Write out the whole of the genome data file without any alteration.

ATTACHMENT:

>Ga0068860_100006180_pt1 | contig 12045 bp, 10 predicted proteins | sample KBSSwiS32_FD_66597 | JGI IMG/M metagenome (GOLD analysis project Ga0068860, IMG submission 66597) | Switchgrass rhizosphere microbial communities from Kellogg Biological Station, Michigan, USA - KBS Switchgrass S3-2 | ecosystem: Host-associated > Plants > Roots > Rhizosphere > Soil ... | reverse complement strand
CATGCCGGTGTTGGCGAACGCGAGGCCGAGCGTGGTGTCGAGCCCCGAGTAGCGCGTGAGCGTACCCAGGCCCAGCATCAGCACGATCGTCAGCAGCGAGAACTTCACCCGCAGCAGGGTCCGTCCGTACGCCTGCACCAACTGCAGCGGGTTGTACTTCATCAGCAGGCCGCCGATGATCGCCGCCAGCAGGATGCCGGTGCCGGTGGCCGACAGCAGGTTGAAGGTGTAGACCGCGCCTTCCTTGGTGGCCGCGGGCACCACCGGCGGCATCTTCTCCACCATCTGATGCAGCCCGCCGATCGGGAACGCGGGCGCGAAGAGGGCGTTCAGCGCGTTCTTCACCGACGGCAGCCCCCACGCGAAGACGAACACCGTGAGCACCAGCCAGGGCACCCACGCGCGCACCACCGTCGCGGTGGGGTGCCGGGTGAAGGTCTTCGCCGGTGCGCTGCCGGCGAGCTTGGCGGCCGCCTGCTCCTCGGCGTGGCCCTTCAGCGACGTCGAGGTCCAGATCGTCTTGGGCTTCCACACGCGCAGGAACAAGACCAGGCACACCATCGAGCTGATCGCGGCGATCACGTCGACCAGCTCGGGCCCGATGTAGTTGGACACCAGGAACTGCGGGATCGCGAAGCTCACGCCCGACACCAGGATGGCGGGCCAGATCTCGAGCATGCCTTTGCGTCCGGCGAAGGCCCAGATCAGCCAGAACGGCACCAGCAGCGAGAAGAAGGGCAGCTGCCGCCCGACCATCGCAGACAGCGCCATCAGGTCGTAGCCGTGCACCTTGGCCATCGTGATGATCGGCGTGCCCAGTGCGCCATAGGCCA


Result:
>Ga0068860_100006180_pt1 | contig 12045 bp, 10 predicted proteins | sample KBSSwiS32_FD_66597 | JGI IMG/M metagenome (GOLD analysis project Ga0068860, IMG submission 66597) | Switchgrass rhizosphere microbial communities from Kellogg Biological Station, Michigan, USA - KBS Switchgrass S3-2 | ecosystem: Host-associated > Plants > Roots > Rhizosphere > Soil ... | reverse complement strand
CATGCCGGTGTTGGCGAACGCGAGGCCGAGCGTGGTGTCGAGCCCCGAGTAGCGCGTGAGCGTACCCAGGCCCAGCATCAGCACGATCGTCAGCAGCGAGAACTTCACCCGCAGCAGGGTCCGTCCGTACGCCTGCACCAACTGCAGCGGGTTGTACTTCATCAGCAGGCCGCCGATGATCGCCGCCAGCAGGATGCCGGTGCCGGTGGCCGACAGCAGGTTGAAGGTGTAGACCGCGCCTTCCTTGGTGGCCGCGGGCACCACCGGCGGCATCTTCTCCACCATCTGATGCAGCCCGCCGATCGGGAACGCGGGCGCGAAGAGGGCGTTCAGCGCGTTCTTCACCGACGGCAGCCCCCACGCGAAGACGAACACCGTGAGCACCAGCCAGGGCACCCACGCGCGCACCACCGTCGCGGTGGGGTGCCGGGTGAAGGTCTTCGCCGGTGCGCTGCCGGCGAGCTTGGCGGCCGCCTGCTCCTCGGCGTGGCCCTTCAGCGACGTCGAGGTCCAGATCGTCTTGGGCTTCCACACGCGCAGGAACAAGACCAGGCACACCATCGAGCTGATCGCGGCGATCACGTCGACCAGCTCGGGCCCGATGTAGTTGGACACCAGGAACTGCGGGATCGCGAAGCTCACGCCCGACACCAGGATGGCGGGCCAGATCTCGAGCATGCCTTTGCGTCCGGCGAAGGCCCAGATCAGCCAGAACGGCACCAGCAGCGAGAAGAAGGGCAGCTGCCGCCCGACCATCGCAGACAGCGCCATCAGGTCGTAGCCGTGCACCTTGGCCATCGTGATGATCGGCGTGCCCAGTGCGCCATAGGCCA